Leave it to Amno to turn a serious discusion about Constitutional law into a thread appealing only to the prurient interest. NTTAWWT.

Further, this thread is now rendered worthless without pics, and it will remain ever thus unless some of the images of the pilloried and scourged are of subjects younger than 18, since that was the original topic of the thread.

WoodDraw
03-02-2005, 12:34 AM
I'm somewhat split on this but I'm leaning pretty heavily towards agreeing with O'Conner's dissent and, to a less extent, Scalia's.

The phrase "cruel and unusual" originally comes from the English Bill of Rights and was interpreted as disallowing punishments "unauthorized by statute and beyond the jurisdiction of the court, as well as those disproportionate to the offense committed". The United States form of this in the Eighth Amendment was directed mainly at disallowing "'tortures' and other 'barbarous' methods of punishment". Today's accepted interpretation of the Eighth Amendment is that a punishment is cruel and unusual if it was considered cruel and unusual at the time the Eighth Amendment was passed or if modern "standards of decency" deem it so.

So the question, of course, is how do you decide what the modern standards of decency are? For the Amendment to be of any relevance in today's society, the courts must move beyond the Common Law definition from the late 1700s and include what is now modernly accepted as "cruel and unusual". In the past, the Supreme Court has accepted two majors sources when deciding whether something violates our "modern standards of decency": legislation and the actions of sentencing juries. The Supreme Court is not limited solely to those two sources but must use them as guidelines in order to avoid ruling based on the opinion of five justices and not on constitutional law.

Twelve states plus Washington D.C. do not have the death penalty in any form, eighteen states allow the death penalty but prohibit it for those under 18 years of age, and the remaining twenty allow the death penalty to be carried out to some extent against those under the age of 18. Of these twenty states, only six have executed a person under the age of 18 in the last sixteen years it has been allowed. Including only the states that authorize the death penalty in some form, 47% do not allow it for those under the age of 18. Including all fifty states (which Scalia argues against doing), the percentage falls to 36%. Over seventy people under the age of 18 are on death row.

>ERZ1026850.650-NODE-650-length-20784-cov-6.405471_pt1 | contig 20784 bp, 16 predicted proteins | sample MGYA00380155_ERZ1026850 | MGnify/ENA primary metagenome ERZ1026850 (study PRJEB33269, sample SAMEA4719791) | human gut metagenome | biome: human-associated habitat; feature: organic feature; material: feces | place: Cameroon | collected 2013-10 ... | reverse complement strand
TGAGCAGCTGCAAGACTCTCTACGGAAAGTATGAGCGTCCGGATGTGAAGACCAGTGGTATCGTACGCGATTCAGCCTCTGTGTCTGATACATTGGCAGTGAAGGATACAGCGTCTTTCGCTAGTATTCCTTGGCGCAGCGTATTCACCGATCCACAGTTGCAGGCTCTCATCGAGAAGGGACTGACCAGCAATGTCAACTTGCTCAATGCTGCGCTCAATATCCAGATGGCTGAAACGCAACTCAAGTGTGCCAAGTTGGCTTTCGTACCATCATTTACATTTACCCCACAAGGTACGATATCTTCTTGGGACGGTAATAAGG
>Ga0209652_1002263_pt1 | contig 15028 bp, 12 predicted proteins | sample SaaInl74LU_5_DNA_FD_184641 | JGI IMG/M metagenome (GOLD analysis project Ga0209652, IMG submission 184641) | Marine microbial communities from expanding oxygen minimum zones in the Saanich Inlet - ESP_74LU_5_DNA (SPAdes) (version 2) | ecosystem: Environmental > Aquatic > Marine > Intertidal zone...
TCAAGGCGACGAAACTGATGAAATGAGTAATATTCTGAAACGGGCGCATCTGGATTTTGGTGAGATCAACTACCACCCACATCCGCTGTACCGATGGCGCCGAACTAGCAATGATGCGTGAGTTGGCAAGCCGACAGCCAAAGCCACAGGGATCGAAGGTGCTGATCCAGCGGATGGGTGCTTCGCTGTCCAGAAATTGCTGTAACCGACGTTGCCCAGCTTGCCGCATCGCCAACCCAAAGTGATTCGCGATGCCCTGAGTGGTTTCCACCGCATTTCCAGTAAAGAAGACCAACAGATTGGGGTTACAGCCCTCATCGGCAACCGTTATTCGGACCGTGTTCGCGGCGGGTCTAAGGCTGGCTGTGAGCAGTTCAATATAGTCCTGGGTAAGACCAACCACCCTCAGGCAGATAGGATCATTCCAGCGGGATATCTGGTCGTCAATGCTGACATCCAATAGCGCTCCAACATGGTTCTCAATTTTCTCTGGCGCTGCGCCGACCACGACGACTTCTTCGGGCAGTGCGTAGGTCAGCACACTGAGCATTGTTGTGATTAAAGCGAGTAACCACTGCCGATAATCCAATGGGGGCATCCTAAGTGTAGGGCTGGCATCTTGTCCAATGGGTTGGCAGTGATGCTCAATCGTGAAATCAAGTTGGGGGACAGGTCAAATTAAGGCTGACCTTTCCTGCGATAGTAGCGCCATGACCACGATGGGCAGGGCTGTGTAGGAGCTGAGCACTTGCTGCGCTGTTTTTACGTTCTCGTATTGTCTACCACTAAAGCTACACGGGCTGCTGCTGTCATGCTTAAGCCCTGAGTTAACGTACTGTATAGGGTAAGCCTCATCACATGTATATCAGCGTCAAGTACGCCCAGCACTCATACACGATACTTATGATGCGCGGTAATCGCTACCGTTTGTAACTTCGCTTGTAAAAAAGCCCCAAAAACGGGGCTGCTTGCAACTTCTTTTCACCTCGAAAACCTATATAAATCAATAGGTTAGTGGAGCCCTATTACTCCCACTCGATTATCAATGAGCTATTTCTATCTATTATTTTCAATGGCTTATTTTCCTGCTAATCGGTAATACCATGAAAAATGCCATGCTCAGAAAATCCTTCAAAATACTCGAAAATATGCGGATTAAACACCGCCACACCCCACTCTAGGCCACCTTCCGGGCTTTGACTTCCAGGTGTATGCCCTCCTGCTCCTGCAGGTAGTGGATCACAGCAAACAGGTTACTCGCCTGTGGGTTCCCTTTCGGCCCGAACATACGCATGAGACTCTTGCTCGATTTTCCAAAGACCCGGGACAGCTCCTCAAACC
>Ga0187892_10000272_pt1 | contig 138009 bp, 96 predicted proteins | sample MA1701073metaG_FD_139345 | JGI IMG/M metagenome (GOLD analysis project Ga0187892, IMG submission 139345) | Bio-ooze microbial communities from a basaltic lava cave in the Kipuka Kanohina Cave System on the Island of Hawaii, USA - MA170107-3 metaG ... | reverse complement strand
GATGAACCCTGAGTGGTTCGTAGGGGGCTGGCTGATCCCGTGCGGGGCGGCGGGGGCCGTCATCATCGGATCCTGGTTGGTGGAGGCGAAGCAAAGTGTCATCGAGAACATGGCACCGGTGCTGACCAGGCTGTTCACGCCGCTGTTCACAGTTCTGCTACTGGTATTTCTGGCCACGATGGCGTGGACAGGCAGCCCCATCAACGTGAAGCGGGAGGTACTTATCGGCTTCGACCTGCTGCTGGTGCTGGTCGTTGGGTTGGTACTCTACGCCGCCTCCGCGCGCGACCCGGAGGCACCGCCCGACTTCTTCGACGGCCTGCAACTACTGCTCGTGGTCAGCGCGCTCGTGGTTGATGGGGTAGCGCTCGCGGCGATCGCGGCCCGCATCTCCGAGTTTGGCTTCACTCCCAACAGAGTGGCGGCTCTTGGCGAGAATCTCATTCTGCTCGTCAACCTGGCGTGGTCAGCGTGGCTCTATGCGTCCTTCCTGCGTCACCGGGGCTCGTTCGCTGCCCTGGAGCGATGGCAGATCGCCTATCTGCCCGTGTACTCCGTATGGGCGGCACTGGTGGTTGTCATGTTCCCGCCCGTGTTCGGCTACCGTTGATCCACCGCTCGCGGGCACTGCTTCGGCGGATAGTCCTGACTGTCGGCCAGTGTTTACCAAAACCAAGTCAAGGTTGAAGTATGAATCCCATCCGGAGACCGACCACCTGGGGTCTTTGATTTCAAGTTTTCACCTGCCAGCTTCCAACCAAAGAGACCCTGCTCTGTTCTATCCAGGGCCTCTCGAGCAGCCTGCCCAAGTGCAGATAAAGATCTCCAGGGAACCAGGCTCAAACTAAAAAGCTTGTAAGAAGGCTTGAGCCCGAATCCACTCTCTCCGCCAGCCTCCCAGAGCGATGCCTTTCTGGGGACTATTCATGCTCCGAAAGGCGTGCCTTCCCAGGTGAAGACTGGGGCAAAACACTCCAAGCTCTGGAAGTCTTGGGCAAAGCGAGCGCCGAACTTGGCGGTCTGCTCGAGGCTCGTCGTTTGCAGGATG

The fact that there is at least a moderate level of juveniles on death row supports the idea that sentencing juries still have some level of support for the execution of minors. Whether or not a national consensus exists is more debatable but I'd argue against it. When looking at the states with some form of the death penalty, less than half have laws against execution those under the age of 18. Even when considering the states that do not have the death penalty in any form, there still is not a two-thirds majority. There is no apparent trend that shows the remaining states moving towards disallowing the death penalty for those under 18.

I would personally love for capital punishment to become unconstitutional in all forms but that has to come through an amendment or through an obvious shift in our standards of decency. The decision today skips around this idea and instead seems to be based on the personal opinions of the individual justices with irrelevant or inconclusive evidence offered up as proof.

Amnorix
03-02-2005, 08:45 AM
I've never believed in an 'age' defense or a 'mental capacity' defense either...I figure if a 10 year old is a psychotic killer at that young age they will more than likely be a psycotic killer at age 18 and on...
It's an ancient concept in British/American law. Crimes are classified in part based on your mental state. "Intent" is critical to proving certain crimes. Criminal Law 101 talks about the "mens rea" (state of mind) and the actus reus (the act). You need both to commit a crime. Think about killing someone, but don't act on it -- no crime. Kill someone without any intent to do so, and it's not "murder", it's something else (manslaughter, perhaps).

Without getting too deep into it, the rule also applies to youngsters. Less than 7, I think is standard, and BY LAW you couldn't have understood your actions well enough to "intend" to kill someone, for example, so it's literally impossible to commit murder when you're that young. Between 7-13 or something and you've got a different problem (I don't remember how it all works now).

But anyway -- it's one of the basic concepts in British/US criminal law. You may disagree, that's fine, but it really is one fo the building blocks of our criminal justice system.

bkkcoh
03-02-2005, 10:27 AM
<a href="http://www.prodeathpenalty.com/Pending/02/jun02.htm" target="_blank">link</a>